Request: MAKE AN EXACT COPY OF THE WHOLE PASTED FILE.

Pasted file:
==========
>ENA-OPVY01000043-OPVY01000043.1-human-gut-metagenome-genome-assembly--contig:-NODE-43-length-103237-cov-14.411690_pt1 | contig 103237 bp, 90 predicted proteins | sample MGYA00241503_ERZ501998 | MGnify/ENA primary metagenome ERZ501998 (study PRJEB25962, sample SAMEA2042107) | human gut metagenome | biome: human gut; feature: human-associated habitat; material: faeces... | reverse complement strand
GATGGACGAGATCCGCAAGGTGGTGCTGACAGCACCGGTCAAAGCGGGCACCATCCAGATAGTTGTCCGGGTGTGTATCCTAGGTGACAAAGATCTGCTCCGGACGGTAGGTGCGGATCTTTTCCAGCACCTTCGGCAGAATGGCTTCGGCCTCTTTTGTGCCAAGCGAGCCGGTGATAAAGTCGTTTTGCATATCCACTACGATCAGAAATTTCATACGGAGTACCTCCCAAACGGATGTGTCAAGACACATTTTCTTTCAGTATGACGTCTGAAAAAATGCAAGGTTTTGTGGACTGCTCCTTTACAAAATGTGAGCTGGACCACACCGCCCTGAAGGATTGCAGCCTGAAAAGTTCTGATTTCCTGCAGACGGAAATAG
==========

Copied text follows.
>ENA-OPVY01000043-OPVY01000043.1-human-gut-metagenome-genome-assembly--contig:-NODE-43-length-103237-cov-14.411690_pt1 | contig 103237 bp, 90 predicted proteins | sample MGYA00241503_ERZ501998 | MGnify/ENA primary metagenome ERZ501998 (study PRJEB25962, sample SAMEA2042107) | human gut metagenome | biome: human gut; feature: human-associated habitat; material: faeces... | reverse complement strand
GATGGACGAGATCCGCAAGGTGGTGCTGACAGCACCGGTCAAAGCGGGCACCATCCAGATAGTTGTCCGGGTGTGTATCCTAGGTGACAAAGATCTGCTCCGGACGGTAGGTGCGGATCTTTTCCAGCACCTTCGGCAGAATGGCTTCGGCCTCTTTTGTGCCAAGCGAGCCGGTGATAAAGTCGTTTTGCATATCCACTACGATCAGAAATTTCATACGGAGTACCTCCCAAACGGATGTGTCAAGACACATTTTCTTTCAGTATGACGTCTGAAAAAATGCAAGGTTTTGTGGACTGCTCCTTTACAAAATGTGAGCTGGACCACACCGCCCTGAAGGATTGCAGCCTGAAAAGTTCTGATTTCCTGCAGACGGAAATAG